Hurling and camogie

Rossa hurlers have no issue with time or Dunsilly venue for Antrim SHC semi-final

Rossa boss Colly Murphy expects Cushendall to be a bigger challenge than last year Picture Mal McCann.

WHILE Cushendall expressed their discontent with the timing and venue of Sunday's Antrim SHC semi-final, their opponents O'Donovan Rossa have no such hang-ups.

The Ruairi Ogs, who lost a quarter-final to Rossa in last season's senior championship, bemoaned the 12.30pm throw-in time, the toilets provision for patrons and players at Dunsilly, the perceived tight surroundings for supporters and the pitch surface.

The county board promptly addressed the toilets provision at the venue and will have more portaloos at the Antrim town venue for Sunday's semi-final double-header between Rossa and Cushendall (12.30pm) and Dunloy versus St John's (4.30pm) and assurances were given over the pitch surface.

But throw-in remains the same.

However, Rossa senior hurling manager Collie Murphy has no issues with the time or venue although feels the county missed a trick by not playing the two eagerly awaited semi-finals Saturday and Sunday.

“The time doesn't matter to me,” said Murphy.

“We played in the League final at one o'clock in Ballycastle. We just got on with it. You mightn't like it – we didn't like it, especially when we were driving past Cushendall to get to Ballycastle. It is what it is.

“Now, we've got a county ground in Corrigan. We could have played semi-final on the Saturday and one on the Sunday. I thought that was a missed opportunity. It's been a while since there was a county semi-final played in the city – probably since we played Cushendall about six years ago.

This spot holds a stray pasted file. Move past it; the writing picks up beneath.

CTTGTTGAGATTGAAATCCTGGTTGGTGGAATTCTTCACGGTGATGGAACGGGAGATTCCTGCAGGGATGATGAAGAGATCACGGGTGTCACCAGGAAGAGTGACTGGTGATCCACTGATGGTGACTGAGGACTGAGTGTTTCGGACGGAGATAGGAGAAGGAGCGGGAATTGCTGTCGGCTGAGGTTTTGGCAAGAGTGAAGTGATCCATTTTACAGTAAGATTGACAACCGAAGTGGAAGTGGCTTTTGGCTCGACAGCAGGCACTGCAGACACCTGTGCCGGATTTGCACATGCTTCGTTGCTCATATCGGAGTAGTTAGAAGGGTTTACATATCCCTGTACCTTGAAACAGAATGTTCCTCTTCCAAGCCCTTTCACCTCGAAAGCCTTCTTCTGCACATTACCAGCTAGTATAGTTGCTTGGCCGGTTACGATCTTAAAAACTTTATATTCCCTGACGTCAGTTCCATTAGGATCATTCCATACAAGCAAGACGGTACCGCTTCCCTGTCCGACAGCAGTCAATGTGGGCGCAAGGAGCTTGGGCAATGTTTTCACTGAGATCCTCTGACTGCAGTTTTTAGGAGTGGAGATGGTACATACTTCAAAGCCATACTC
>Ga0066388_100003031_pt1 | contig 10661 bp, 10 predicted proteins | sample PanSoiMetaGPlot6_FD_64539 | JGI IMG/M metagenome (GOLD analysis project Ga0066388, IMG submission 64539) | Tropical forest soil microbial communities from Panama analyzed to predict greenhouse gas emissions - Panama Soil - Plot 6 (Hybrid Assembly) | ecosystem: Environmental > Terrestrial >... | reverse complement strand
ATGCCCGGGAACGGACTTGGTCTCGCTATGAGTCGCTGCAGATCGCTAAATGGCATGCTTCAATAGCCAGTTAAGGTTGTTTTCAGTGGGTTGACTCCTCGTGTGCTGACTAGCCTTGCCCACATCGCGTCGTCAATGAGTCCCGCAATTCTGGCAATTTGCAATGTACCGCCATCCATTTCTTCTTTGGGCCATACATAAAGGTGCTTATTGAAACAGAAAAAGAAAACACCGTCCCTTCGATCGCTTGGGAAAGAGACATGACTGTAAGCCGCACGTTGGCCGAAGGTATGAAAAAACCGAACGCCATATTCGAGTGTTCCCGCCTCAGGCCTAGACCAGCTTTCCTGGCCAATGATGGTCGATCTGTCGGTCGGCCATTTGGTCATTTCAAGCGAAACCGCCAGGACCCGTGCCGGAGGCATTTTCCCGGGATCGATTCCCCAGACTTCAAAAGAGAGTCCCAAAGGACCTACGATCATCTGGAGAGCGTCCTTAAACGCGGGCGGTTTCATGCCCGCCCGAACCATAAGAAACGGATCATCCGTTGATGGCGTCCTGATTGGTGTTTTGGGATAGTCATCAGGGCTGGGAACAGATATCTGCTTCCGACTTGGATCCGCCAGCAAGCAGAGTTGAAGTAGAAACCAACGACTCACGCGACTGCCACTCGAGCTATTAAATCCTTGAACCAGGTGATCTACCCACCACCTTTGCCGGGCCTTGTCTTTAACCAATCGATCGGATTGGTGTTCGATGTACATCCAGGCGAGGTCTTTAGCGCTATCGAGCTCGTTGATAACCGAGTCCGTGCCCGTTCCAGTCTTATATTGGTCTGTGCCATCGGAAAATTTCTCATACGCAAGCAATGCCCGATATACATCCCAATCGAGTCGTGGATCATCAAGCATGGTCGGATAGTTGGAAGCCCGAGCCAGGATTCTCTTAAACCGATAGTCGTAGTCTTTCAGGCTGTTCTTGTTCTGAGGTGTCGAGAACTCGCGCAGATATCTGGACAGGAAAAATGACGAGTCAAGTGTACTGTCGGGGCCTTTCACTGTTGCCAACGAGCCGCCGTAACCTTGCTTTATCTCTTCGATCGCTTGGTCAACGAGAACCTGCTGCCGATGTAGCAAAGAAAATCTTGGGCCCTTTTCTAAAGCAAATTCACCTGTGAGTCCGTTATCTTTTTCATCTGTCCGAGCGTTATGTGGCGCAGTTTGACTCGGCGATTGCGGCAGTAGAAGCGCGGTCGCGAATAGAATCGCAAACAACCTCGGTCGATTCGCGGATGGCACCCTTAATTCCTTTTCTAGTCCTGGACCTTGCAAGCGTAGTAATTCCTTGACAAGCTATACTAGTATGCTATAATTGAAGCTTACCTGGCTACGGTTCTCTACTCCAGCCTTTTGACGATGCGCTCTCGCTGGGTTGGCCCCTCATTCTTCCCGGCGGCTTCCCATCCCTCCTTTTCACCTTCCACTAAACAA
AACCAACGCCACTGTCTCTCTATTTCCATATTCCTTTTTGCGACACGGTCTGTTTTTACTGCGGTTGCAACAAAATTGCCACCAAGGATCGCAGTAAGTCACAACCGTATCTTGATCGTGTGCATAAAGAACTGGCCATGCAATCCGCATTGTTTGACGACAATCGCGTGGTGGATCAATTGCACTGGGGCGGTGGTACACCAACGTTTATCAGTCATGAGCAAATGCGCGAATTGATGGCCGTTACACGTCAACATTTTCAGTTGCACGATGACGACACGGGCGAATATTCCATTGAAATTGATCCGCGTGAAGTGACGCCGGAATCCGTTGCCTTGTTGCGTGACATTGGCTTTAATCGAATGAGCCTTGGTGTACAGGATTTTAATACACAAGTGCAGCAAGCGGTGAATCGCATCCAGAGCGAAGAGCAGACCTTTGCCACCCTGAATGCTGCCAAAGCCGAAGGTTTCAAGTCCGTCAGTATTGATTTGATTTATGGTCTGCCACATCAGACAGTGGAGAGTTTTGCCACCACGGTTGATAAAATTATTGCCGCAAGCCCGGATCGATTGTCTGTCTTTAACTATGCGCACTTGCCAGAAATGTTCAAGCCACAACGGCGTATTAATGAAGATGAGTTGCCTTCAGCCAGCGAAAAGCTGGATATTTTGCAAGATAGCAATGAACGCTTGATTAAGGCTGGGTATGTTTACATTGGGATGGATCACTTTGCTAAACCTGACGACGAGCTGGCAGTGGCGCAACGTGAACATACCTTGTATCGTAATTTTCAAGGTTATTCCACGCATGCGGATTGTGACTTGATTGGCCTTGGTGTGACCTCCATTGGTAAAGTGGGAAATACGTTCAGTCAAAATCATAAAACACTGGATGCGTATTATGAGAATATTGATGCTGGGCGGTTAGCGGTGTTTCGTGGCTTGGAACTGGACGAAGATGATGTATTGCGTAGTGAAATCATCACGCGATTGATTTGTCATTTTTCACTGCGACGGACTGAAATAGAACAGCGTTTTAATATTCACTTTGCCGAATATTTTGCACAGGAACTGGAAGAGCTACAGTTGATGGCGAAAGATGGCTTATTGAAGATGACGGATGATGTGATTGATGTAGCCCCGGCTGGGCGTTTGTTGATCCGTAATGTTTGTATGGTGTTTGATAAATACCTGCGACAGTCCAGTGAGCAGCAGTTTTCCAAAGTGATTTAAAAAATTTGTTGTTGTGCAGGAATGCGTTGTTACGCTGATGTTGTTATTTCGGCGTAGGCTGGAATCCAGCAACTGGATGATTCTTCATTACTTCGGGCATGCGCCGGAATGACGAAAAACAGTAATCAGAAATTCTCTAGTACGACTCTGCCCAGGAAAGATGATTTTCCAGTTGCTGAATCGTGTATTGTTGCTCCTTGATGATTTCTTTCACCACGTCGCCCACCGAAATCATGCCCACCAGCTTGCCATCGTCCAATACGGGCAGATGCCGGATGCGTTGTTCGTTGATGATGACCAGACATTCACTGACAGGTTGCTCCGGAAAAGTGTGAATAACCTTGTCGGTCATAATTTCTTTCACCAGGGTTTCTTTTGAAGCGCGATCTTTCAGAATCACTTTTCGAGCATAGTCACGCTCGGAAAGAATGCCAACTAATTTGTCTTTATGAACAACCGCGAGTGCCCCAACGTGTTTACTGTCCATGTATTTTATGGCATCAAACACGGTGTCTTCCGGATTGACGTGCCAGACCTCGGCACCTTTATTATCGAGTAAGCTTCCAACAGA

“Dunsilly isn't the greatest for supporters but we've no issues with the playing surface.”

In terms of the early start to the first semi-final, Murphy said: “I assume – now, you know what assume means: it can make an ‘ass' of ‘u' and ‘me' – it's probably to do with making sure they can clear the decks for the second semi-final at 4.30pm. Last year it was a lot easier because you were only allowed 250 spectators, whereas you're looking at a lot more for each game on Sunday.

“I can understand St John's not wanting to use Corrigan for our match on the same day as they were playing because of stewarding but I thought that's why the county board could have played the semi-finals Saturday and Sunday as it would give the games more exposure and people better opportunity to watch both rather than do you leave and come back to Dunsilly for the next game.”

Rossa looked in fine fettle during the group stages winning three out of three against Ballycastle, St Enda's and Loughgiel with Murphy citing the middle game as his side's best performance to date.

Last year, they made everyone sit up and take notice after their brilliant quarter-final display that saw off Cushendall at St Enda's – but with the north Antrim men looking fresher and fitter than 2020, Murphy fully expects a much tougher test on Sunday.

“I think we caught Cushendall on the hop last year. I wouldn't say they took us lightly but they weren't expecting what they got from us and it was probably a bit of a shock to their system. You very rarely catch anybody twice so they'll be better prepared for us this year than they were last year.

“They've got a new management team in and are set up really well. We played them in the League final and they beat us handy enough – we'd no complaints. He's got players back in what I would call their traditional positions.”

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Hurling and camogie